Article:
Banks await Central Bank response to ‘interest relief’

By Madhusha Thavapalakumar

Sri Lanka’s banking industry is waiting with bated breath for the Central Bank of Sri Lanka (CBSL) to respond to its request to be allowed to charge interest from lenders under the Covid-19 moratorium, The Sunday Morning Business learns.

The industry made a request from the CBSL a couple of weeks ago, to be allowed to charge at least a component of the interest on loans that were completely waived off under the moratorium.

This request was made to ensure banks have sufficient cash flow to pay interest income to their depositors, as the moratorium as it stands deprives banks of interest income for half a year, creating severe cash flow issues.

Well-placed banking sector sources told us that negotiations are underway with the CBSL and that it is hoped a response would be received within the week.

Following the local spread of Covid-19, the CBSL announced financial relief in late March for selected industries due to the financial struggles endured as a result of the islandwide curfew as a result of Covid-19.

Issuing a circular on 24 March, a few days after the imposition of the islandwide curfew, the CBSL announced a six-month debt moratorium for affected industries comprising that of small and medium enterprises (SME), tourism, apparel, plantation, IT, and related logistics service providers.

In the same circular, the CBSL instructed financial institutions to provide working capital requirements at an interest rate of 4% and waive off interest payments for at least six months for the aforementioned sectors.

According to JB Securities estimates, around 30% of loans to the private sector from the banking sector will be under moratorium. Based on the current weighted average lending rate of 13%, the day one loss on the carrying value of these loans, assuming an average moratorium period of 4.5 months, will be Rs. 94 billion. This goes up to Rs. 125 billion if the average period increases to six months.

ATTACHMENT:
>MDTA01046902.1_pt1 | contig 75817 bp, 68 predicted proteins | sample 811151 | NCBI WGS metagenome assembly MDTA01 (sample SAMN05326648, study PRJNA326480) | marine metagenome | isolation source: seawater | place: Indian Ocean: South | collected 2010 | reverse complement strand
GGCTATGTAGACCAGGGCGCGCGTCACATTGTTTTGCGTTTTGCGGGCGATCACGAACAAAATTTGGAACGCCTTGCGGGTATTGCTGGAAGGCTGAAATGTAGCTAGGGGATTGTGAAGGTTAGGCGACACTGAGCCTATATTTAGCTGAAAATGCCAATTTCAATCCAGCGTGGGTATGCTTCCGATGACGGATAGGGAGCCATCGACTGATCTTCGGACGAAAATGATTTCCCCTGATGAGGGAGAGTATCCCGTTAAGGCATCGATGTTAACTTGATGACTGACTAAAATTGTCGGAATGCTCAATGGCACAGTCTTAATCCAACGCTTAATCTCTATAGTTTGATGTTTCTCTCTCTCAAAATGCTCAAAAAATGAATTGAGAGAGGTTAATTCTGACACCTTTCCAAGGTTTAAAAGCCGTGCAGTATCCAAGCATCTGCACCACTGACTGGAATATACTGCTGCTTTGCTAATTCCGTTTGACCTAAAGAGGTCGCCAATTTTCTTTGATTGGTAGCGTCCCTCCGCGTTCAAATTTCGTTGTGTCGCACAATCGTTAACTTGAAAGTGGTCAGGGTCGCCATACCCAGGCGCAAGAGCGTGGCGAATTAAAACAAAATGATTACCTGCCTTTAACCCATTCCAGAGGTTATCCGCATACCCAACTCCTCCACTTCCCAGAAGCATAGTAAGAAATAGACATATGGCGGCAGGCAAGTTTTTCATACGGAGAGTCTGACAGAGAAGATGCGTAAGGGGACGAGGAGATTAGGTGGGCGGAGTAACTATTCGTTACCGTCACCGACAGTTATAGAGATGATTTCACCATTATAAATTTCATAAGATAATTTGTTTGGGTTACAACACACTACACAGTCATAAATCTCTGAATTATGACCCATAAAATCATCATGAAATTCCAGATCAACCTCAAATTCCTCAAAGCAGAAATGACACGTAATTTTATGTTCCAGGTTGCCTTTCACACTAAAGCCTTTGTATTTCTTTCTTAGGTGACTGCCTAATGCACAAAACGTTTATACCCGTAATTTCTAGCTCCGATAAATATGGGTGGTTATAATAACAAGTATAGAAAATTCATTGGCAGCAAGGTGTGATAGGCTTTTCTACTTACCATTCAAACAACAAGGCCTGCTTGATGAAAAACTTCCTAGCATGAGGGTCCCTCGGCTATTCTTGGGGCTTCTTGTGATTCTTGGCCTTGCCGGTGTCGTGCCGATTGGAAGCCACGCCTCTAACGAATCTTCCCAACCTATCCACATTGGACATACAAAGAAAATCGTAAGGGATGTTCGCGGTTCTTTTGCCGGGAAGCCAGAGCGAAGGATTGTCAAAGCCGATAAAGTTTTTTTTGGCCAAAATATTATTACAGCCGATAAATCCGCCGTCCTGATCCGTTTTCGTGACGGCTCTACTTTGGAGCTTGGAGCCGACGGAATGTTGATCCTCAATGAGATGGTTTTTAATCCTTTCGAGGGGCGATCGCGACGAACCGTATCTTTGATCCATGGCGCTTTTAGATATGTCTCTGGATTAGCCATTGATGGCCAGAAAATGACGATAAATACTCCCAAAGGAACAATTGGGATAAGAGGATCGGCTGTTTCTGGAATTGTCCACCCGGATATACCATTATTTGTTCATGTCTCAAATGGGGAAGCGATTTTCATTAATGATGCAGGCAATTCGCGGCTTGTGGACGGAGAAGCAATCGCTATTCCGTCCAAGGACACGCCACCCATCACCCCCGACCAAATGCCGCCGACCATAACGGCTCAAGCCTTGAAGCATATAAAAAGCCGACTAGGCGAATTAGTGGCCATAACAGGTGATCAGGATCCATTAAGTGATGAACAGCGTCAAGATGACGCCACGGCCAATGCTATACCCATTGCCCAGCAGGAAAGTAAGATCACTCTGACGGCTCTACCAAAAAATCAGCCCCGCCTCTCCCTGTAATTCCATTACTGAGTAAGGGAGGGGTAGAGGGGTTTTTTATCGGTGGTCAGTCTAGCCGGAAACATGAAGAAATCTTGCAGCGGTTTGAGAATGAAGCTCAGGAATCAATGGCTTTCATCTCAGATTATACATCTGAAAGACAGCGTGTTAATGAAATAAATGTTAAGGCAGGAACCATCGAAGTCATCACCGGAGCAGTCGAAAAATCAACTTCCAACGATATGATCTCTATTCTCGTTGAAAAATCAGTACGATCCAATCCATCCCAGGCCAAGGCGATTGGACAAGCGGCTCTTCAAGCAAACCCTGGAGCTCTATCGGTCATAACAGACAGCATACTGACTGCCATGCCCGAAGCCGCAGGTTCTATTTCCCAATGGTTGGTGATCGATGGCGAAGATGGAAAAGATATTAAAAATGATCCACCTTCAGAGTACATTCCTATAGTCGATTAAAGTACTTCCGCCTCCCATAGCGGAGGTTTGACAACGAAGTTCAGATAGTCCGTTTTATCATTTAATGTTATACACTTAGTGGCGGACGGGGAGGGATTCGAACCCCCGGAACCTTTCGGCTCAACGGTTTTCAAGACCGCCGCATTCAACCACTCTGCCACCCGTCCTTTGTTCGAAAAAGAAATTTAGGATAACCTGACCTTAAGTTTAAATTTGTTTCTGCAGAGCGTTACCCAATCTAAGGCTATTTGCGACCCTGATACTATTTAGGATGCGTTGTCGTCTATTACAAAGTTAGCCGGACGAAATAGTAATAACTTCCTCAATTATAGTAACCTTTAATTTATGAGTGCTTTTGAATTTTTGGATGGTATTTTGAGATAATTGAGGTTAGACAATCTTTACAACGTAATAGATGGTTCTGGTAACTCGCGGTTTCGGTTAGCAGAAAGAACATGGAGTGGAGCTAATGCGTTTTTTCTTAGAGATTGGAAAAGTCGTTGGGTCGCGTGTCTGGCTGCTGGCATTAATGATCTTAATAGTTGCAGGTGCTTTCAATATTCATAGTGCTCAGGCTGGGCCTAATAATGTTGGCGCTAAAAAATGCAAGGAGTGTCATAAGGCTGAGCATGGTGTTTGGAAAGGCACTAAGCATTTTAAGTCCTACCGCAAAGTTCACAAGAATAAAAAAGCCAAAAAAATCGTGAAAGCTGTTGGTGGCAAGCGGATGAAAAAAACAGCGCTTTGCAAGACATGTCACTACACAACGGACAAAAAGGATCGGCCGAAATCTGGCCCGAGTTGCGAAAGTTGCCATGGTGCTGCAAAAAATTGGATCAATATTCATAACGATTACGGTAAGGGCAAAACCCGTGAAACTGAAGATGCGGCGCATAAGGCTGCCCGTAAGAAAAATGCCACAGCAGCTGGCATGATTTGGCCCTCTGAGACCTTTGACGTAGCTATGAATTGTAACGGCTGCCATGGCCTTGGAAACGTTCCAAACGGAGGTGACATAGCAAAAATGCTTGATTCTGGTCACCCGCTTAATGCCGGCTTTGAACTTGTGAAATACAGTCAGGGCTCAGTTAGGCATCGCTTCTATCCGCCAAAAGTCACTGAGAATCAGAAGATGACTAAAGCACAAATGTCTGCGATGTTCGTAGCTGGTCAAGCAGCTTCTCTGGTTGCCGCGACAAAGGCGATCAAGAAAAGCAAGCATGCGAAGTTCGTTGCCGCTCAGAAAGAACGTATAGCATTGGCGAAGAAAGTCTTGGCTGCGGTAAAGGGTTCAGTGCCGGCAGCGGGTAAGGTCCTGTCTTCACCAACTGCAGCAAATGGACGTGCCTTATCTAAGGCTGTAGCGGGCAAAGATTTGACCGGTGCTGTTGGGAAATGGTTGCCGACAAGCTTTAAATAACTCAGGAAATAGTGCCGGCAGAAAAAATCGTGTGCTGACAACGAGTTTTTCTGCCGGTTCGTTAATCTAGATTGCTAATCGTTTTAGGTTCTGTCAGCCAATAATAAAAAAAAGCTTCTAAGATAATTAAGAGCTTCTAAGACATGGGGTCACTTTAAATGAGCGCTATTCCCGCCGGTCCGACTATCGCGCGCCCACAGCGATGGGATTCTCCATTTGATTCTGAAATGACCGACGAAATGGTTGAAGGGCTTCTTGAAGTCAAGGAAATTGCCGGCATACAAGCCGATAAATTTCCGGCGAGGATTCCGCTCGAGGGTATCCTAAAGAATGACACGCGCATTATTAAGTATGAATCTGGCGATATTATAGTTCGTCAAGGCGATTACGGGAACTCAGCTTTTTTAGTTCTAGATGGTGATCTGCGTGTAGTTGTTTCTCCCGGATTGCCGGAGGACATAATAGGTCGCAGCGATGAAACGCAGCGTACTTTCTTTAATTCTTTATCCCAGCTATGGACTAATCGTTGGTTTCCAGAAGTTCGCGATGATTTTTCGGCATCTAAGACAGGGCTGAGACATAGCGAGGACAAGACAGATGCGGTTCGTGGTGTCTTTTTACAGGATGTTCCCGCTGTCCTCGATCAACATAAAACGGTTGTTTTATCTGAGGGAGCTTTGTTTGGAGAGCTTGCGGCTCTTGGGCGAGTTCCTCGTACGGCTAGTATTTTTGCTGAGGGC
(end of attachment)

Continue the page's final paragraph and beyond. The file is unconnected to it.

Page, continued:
They have also estimated that Rs. 50 billion of this loss can be offset from the reduction in the tax burden from 52% to 40%, due to the recent tax cuts computed on last year’s post-tax profits; the balance will have to be borne by a combination of labour cost savings (cuts to bonuses), other cost savings, higher margins, and lower profits.

A week after the announcement of the moratorium, the CBSL announced a Rs. 50 billion refinancing facility to financial institutions, to implement the debt moratorium on capital and interest and a working capital loan for Covid-19-hit businesses and individuals.

Licensed commercial banks (LCBs), licensed specialised banks (LSBs), licensed finance companies (LFCs), and specialised leasing companies were made eligible to participate in this refinancing facility which commenced in late March.

In addition to this moratorium, banks are instructed to provide two other debt moratoriums under the circular issued in March, along with a number of relief measures for sectors affected by Covid-19, all of which involve assistance from financial institutions.

Financial institutions were instructed to implement a debt moratorium on capital and interest which includes a six-month moratorium on leasing rentals of all three-wheelers, school vans, lorries, small good transport vehicles, and buses operated by the self-employed, and a moratorium until 30 May on personal loans and lease rentals valued at less than Rs. 1 million.

Around 3% of private sector credit is outstanding to the tourism sector as at the end of 2019, totalling Rs. 240 billion. Of this amount, Rs. 100 billion is under a one-year moratorium. In January this year, the CBSL announced a credit support scheme for SMEs.